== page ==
Tuesday, November 29, 2011

Flatspace II (The Original Soundtrack)

I've been working on a new soundtrack release for my computer game title Flatspace II over the past few days. The tracks will be on sale by download, but I'll give free downloads to those who've joined my Facebook Page.

The cover image above is preliminary. Lots of music comes with the game, and there are two music packs too. The soundtrack will include some of those tracks, but most of it will be alternative versions, remasters and some new tracks too. Here is a run-down of the track listing so far...

1. Flatspace II Intro (0:30)
The original intro to the game.

2. Journey Through Fractional Space (6:05)
A substantial in-game track commissioned by a fan. The idea was to cross two existing Flatspace tunes, Catacombs and a track from The Flatspace Soundtrack called Cobra. An edit was released in the music pack, this is the first public release of the full version.

3. Ultramarine (1:41) GBTZR0700027
Vocal version with vocals by Tor James Faulkner. The instrumental version of this track was present in the Flatspace Music Pack 1.

4. Catacombs (5:11)
From the 2002 album The Incredible Journey. The tune was based on an even older track from the 1990's driven by MIDI on an Ensoniq ESQ-1 synthesizer.

5. Serenade (0:40)
An update of a small game track.

6. Mariner (6:40)
Also from The Incredible Journey where it was called Downloading, this made it into the main game. This version is a slight remaster with a new bass.

7. Flatrunner (1:04)
A new release. Flatrunner was written for the first Flatspace game but unused.

8. Black Hole (3:25)
A powerful new track written for this album.

9. Waiting For C-Major (2:34)
A simple cyclic track written at the same time as the Flatspace II music but unused. Expanded and remixed for this album.

10. The 7th Bell (3:12)
A new master of this track from the Flatspace Music Pack 1.

11. High Score Happiness Ensemble Version (1:06)
A new version of this simple track from the Flatspace Music Pack 2.

12. Flatspace Tango (2:58)
From the Flatspace Music Pack 2, this is an alternative version of the main game theme.

13. The Heart Of Aorkhan Alternative Theme (2:28)
The Heart of Aorkhan was a game I attempted to write around the year 2000. A roguelike game, it would have been the biggest role playing game in the world, with more monsters than Final Fantasy 7, each 3D animated! Lots of music was written for the game, but ultimately I was completely under resourced to complete this giant game on my own. The main theme was released as part of the Flatspace Music Pack 2. This version is an alternative edit of that theme.

14. Mice Hardcore Mix (2:08)
Mice is the tune on the Flatspace II credits screen, released in full on the Animalia album. This is the previously unreleased happy hardcore alternative mix.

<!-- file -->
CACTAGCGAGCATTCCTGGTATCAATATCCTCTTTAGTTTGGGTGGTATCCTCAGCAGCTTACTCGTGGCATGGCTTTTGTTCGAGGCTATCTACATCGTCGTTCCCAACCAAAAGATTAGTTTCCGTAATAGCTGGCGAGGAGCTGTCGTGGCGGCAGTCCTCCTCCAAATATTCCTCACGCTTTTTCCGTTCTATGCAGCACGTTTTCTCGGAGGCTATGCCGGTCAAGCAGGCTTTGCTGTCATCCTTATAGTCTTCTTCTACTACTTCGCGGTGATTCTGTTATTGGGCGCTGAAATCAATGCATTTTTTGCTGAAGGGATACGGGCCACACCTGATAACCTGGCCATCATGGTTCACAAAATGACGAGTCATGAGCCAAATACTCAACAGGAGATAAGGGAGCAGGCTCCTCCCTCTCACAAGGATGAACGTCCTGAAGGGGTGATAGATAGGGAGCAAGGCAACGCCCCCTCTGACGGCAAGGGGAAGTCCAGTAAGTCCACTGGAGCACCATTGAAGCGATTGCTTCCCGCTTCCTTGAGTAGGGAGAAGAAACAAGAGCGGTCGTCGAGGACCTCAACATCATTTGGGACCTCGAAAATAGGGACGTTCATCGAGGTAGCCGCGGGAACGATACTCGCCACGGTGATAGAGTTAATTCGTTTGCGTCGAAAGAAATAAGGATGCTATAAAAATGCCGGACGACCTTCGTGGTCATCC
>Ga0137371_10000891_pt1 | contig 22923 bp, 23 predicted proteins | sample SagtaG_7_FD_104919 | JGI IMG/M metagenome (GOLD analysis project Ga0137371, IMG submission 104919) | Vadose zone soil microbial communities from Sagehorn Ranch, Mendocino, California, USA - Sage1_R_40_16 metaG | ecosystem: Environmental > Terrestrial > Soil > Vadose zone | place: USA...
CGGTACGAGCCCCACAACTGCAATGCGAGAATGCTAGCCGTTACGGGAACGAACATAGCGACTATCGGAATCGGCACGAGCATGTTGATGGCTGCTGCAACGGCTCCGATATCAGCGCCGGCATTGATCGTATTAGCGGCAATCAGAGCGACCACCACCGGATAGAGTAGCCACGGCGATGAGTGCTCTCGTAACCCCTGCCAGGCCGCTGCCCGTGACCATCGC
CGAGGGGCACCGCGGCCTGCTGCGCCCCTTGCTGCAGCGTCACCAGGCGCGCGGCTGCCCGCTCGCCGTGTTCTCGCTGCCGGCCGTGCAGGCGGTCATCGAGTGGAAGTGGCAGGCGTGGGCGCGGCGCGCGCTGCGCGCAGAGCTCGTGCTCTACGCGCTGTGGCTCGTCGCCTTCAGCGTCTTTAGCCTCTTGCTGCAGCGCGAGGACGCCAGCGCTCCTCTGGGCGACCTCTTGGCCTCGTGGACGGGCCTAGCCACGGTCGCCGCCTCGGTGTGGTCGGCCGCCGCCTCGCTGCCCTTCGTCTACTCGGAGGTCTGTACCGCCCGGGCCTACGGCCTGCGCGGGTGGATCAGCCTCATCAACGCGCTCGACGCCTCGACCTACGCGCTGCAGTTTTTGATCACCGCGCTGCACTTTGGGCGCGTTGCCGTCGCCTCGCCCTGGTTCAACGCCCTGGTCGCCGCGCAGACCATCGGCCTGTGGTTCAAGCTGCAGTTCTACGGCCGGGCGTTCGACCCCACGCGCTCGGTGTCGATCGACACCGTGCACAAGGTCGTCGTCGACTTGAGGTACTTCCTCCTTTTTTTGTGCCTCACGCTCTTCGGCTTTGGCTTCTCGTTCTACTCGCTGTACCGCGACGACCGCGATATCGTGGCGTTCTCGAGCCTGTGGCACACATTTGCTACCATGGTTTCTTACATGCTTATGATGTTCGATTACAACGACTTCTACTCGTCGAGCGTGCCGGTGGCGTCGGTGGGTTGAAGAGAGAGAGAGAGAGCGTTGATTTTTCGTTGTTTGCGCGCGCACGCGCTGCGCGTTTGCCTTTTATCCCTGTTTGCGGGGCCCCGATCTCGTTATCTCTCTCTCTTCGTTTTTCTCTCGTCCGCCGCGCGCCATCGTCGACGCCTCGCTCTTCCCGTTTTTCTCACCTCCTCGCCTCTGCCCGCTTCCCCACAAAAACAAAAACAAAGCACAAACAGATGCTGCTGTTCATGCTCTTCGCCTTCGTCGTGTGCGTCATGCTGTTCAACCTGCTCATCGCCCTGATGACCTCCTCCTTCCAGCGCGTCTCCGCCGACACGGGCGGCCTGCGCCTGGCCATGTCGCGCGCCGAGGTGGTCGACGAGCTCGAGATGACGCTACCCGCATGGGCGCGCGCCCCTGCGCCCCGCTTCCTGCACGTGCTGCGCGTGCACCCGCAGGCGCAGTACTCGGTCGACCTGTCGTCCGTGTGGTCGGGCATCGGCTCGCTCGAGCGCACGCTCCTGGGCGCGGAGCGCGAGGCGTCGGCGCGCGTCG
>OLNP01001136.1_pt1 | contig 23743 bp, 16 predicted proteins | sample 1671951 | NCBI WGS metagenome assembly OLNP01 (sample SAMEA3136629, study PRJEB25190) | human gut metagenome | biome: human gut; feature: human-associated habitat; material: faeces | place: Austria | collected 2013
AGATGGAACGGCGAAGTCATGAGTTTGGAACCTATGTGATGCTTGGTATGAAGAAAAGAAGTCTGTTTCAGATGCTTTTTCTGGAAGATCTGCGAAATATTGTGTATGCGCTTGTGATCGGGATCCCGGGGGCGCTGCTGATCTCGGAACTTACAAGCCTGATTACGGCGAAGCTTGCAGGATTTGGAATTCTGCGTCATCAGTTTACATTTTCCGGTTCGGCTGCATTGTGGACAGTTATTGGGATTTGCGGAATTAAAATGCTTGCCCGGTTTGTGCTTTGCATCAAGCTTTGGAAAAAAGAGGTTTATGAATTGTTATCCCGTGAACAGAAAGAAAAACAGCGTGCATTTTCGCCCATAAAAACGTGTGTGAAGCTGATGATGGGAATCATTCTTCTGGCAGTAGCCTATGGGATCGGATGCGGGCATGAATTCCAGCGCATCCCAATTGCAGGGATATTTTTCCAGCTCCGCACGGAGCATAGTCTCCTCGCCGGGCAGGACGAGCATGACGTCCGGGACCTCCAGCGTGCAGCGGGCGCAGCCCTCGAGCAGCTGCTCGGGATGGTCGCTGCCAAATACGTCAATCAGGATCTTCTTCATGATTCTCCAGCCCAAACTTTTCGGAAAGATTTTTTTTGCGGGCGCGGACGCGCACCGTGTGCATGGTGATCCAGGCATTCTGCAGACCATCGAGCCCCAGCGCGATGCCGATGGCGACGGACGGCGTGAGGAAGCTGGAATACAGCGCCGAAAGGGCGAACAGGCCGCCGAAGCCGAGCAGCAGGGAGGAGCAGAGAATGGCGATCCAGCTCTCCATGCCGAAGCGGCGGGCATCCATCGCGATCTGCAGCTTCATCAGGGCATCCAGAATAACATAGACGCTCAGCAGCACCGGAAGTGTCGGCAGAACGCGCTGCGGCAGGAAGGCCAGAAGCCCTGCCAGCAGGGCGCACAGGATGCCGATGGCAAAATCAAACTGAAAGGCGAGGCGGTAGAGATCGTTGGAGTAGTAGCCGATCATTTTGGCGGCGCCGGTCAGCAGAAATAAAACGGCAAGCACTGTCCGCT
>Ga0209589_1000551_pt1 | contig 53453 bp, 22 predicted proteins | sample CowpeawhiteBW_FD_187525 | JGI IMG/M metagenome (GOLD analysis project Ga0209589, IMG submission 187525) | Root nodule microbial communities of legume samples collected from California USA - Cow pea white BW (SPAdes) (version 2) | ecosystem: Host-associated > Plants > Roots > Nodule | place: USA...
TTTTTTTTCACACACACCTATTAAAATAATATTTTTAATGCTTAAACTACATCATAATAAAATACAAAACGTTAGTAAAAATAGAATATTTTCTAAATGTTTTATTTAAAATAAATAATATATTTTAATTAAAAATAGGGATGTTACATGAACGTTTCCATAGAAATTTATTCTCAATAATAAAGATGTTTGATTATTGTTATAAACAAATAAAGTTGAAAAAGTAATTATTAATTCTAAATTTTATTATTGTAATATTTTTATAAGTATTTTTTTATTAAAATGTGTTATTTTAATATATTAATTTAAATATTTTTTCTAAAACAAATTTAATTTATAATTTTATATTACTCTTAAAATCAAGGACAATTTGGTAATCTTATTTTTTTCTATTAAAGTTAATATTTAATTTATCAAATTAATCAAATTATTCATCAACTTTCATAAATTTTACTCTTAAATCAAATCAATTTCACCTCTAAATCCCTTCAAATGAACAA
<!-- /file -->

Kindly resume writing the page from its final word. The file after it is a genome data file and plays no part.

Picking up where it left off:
15. Flatspace Main Theme Epic Version (2:16)
A slightly different mix of the main Flatspace theme. Flatspace (The Original Soundtrack) includes the standard original theme.

Saturday, November 26, 2011


I love gold, and gilding, and I've applied a few bits here and there in my paintings before, but each time has felt like stab in the dark, a delicate hold-your-breath moment of risk followed by either reward or disaster.

A few days ago I put the gold onto my reliquary doors, and now I'm much better at gilding and manipulating the gold leaf. Unfortunately I've learned the hard way, by messing up lots of times, and the current results are not good. Look, here is the left door so far...

The key thing I did wrong is, I think, applied the gold when the size was too wet, and/or putting too much size on. This has stopped it from drying beneath the gold, and when the gold is touched it squidges, seeping oil through the gold which then flakes or otherwise disintegrates leaving an ugly sandpapery look of half gold/half oil, an ugly yellow ochre, instead of gold. I think the best solution is to squidge and let it seep, and when tacky, apply more gold. I should be able to gild over gold, I think. I can but try.

Either way I'm better at it now than before, and I can only learn by doing. So here's to a future reliquary, which will take half the time and look twice as good.

I'm using 24 carat gold and it's totally different to handle than the artificial stuff, much easier, in fact. It should also smooth out well. That picture looks like tin foil almost but in person the effect is room-blowing (which is one step better than mind blowing). There are lots of flakes and bits on there that I need to brush away, too, so that's by no means finished. If those doors were solid gold they would cost about a million pounds. As they are there is about £60 of gold on there... but it won't stop there because I'm going to make a custom jewel from silver gilt for the inside. I've not done any metalwork since school, and my only knowledge of how comes from a cursory glance at a book in Hobbycraft yesterday, but I need the jewel, so I have to try, and I have to make one.

It's the trying that matters.

Friday, November 25, 2011

Birth of Venus